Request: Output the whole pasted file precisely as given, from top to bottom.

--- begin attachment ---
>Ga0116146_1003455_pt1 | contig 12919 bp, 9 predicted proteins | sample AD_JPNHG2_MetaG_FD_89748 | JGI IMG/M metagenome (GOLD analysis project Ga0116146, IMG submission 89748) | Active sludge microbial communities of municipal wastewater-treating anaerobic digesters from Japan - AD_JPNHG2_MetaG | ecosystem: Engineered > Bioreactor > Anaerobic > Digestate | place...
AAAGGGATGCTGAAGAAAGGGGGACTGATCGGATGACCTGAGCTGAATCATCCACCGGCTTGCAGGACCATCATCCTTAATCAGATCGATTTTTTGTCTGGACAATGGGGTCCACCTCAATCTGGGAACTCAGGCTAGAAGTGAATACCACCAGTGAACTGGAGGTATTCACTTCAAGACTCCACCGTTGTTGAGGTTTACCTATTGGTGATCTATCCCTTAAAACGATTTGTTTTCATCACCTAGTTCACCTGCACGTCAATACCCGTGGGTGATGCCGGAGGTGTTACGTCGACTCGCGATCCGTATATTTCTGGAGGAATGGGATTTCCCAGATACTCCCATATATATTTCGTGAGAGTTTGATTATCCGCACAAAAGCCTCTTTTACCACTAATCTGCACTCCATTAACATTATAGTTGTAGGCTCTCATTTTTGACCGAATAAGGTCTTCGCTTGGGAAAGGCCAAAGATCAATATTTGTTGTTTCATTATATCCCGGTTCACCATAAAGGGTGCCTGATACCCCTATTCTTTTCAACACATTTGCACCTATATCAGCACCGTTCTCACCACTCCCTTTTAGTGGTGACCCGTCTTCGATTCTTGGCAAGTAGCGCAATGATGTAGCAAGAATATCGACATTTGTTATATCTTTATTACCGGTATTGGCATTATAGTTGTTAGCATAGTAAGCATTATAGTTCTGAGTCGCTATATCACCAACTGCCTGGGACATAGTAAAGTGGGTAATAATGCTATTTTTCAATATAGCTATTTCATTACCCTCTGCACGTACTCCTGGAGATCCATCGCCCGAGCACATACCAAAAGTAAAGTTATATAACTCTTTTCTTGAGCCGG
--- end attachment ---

>Ga0116146_1003455_pt1 | contig 12919 bp, 9 predicted proteins | sample AD_JPNHG2_MetaG_FD_89748 | JGI IMG/M metagenome (GOLD analysis project Ga0116146, IMG submission 89748) | Active sludge microbial communities of municipal wastewater-treating anaerobic digesters from Japan - AD_JPNHG2_MetaG | ecosystem: Engineered > Bioreactor > Anaerobic > Digestate | place...
AAAGGGATGCTGAAGAAAGGGGGACTGATCGGATGACCTGAGCTGAATCATCCACCGGCTTGCAGGACCATCATCCTTAATCAGATCGATTTTTTGTCTGGACAATGGGGTCCACCTCAATCTGGGAACTCAGGCTAGAAGTGAATACCACCAGTGAACTGGAGGTATTCACTTCAAGACTCCACCGTTGTTGAGGTTTACCTATTGGTGATCTATCCCTTAAAACGATTTGTTTTCATCACCTAGTTCACCTGCACGTCAATACCCGTGGGTGATGCCGGAGGTGTTACGTCGACTCGCGATCCGTATATTTCTGGAGGAATGGGATTTCCCAGATACTCCCATATATATTTCGTGAGAGTTTGATTATCCGCACAAAAGCCTCTTTTACCACTAATCTGCACTCCATTAACATTATAGTTGTAGGCTCTCATTTTTGACCGAATAAGGTCTTCGCTTGGGAAAGGCCAAAGATCAATATTTGTTGTTTCATTATATCCCGGTTCACCATAAAGGGTGCCTGATACCCCTATTCTTTTCAACACATTTGCACCTATATCAGCACCGTTCTCACCACTCCCTTTTAGTGGTGACCCGTCTTCGATTCTTGGCAAGTAGCGCAATGATGTAGCAAGAATATCGACATTTGTTATATCTTTATTACCGGTATTGGCATTATAGTTGTTAGCATAGTAAGCATTATAGTTCTGAGTCGCTATATCACCAACTGCCTGGGACATAGTAAAGTGGGTAATAATGCTATTTTTCAATATAGCTATTTCATTACCCTCTGCACGTACTCCTGGAGATCCATCGCCCGAGCACATACCAAAAGTAAAGTTATATAACTCTTTTCTTGAGCCGG